Many changes happen in your body during your cycle, including big changes in hormone levels. About halfway through your cycle, one of your ovaries releases a mature egg. The egg then goes to one of your fallopian tubes where it waits to be fertilized by sperm. At this point in your cycle, the lining of your uterus gets thicker too, which helps a fertilized egg to implant. 

If the egg is not fertilized, that lining sheds, and that’s when you get your period.  

How to know when you are ovulating

If you’re trying to conceive, knowing when you ovulate is very important. You can do this by tracking your cycle, which will help determine your fertile window. While it’s not a guarantee of pregnancy, it is the best time to try and get pregnant.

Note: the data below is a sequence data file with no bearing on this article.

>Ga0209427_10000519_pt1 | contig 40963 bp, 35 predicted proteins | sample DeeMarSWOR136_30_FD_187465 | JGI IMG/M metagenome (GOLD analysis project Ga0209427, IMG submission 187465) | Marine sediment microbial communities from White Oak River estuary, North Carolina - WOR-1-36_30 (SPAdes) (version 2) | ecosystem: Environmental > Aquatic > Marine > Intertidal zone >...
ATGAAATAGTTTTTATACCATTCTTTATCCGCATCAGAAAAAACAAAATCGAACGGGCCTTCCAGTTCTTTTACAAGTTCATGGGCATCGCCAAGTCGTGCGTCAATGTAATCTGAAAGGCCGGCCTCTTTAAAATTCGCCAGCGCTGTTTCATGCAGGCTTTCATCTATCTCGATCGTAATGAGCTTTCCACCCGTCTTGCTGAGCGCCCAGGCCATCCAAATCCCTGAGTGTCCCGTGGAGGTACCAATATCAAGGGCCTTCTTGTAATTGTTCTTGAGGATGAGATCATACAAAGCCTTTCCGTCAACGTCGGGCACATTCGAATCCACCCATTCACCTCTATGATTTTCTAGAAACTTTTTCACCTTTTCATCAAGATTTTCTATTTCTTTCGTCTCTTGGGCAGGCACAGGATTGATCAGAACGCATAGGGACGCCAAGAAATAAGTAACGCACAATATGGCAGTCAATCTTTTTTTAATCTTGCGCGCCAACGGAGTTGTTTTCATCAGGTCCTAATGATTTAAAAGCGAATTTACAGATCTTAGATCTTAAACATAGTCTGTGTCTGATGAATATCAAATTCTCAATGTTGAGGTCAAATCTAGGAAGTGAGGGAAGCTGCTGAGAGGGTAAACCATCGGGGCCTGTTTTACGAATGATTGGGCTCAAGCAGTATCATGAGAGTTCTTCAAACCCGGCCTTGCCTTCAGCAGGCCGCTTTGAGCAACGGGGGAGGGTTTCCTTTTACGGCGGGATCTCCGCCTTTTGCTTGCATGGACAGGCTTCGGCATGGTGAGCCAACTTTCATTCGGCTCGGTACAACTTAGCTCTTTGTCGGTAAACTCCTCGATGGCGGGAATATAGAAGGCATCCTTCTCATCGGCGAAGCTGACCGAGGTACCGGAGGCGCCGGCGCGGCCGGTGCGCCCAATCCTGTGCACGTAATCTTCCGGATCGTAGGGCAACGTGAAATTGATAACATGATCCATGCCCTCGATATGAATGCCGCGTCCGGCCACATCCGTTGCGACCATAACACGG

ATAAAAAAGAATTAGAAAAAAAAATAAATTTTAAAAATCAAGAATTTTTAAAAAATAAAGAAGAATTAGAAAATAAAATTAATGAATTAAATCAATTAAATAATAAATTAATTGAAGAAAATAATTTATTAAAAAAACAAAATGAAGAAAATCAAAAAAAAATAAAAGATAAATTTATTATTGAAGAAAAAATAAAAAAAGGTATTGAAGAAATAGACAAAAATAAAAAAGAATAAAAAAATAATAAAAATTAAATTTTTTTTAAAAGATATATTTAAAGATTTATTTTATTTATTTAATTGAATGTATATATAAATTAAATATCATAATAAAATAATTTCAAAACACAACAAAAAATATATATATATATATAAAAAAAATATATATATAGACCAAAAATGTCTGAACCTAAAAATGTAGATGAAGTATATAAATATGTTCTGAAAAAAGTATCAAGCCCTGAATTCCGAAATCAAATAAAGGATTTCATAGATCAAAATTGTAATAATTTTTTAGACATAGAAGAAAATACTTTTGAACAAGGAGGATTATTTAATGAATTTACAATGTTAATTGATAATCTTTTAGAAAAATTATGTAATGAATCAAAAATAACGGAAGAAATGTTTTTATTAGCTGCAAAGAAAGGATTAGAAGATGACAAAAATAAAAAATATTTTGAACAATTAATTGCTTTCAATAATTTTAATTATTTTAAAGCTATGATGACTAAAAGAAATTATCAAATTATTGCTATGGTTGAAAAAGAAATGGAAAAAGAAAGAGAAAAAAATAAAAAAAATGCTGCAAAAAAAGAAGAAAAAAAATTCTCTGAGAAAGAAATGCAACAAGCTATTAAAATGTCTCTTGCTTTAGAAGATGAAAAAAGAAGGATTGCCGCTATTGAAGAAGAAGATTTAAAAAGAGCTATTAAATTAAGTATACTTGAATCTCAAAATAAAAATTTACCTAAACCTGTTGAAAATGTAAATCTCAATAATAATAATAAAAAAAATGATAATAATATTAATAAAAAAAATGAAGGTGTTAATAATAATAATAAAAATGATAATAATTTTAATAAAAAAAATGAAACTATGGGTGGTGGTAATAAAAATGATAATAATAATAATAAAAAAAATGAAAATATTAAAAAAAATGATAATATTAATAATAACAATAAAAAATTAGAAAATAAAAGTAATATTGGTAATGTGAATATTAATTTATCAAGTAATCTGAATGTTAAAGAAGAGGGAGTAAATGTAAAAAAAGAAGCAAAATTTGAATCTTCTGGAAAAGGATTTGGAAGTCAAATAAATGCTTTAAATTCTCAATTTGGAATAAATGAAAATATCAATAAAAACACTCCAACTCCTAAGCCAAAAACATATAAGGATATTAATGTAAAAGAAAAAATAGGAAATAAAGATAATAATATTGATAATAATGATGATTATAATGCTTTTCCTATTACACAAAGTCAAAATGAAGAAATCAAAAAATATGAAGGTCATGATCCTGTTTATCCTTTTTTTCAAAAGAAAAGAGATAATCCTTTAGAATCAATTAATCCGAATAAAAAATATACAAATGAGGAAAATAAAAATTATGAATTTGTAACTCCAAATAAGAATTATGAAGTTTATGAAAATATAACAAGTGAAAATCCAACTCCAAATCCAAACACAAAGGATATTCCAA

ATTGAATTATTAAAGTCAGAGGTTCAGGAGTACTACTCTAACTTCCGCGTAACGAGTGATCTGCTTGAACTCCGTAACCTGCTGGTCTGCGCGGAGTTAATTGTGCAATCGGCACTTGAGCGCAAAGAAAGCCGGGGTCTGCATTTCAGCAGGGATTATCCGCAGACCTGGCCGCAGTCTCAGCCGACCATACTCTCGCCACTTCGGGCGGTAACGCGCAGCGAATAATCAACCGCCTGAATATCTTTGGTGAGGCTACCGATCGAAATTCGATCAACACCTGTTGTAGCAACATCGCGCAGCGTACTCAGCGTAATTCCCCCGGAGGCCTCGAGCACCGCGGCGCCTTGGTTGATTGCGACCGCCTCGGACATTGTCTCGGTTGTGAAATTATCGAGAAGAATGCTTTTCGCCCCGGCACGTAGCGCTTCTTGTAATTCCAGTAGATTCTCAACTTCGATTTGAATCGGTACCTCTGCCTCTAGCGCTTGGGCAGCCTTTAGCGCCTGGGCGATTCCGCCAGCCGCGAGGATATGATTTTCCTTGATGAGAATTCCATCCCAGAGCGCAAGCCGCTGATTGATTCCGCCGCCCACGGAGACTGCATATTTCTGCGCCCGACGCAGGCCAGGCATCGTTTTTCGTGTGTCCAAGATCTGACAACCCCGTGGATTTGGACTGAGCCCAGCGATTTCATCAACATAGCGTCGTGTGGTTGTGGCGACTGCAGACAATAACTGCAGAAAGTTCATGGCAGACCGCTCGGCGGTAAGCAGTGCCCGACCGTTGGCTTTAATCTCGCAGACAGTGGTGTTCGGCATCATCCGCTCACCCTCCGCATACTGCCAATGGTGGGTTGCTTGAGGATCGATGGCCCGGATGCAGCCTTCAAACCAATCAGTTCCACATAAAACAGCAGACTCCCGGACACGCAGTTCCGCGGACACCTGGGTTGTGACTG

And, if you’re not trying to get pregnant, this is equally important to know! Remember: even if you’re absolutely sure about your fertile window, you still need to be careful if you want to avoid pregnancy. You need to take into account that sperm can live 2-5 days and the lifespan of an egg is about 24 hours. 

There are different methods to know when you’re ovulating: the calendar method, the cervical mucus method and basal body temperature method. 

Using the calendar method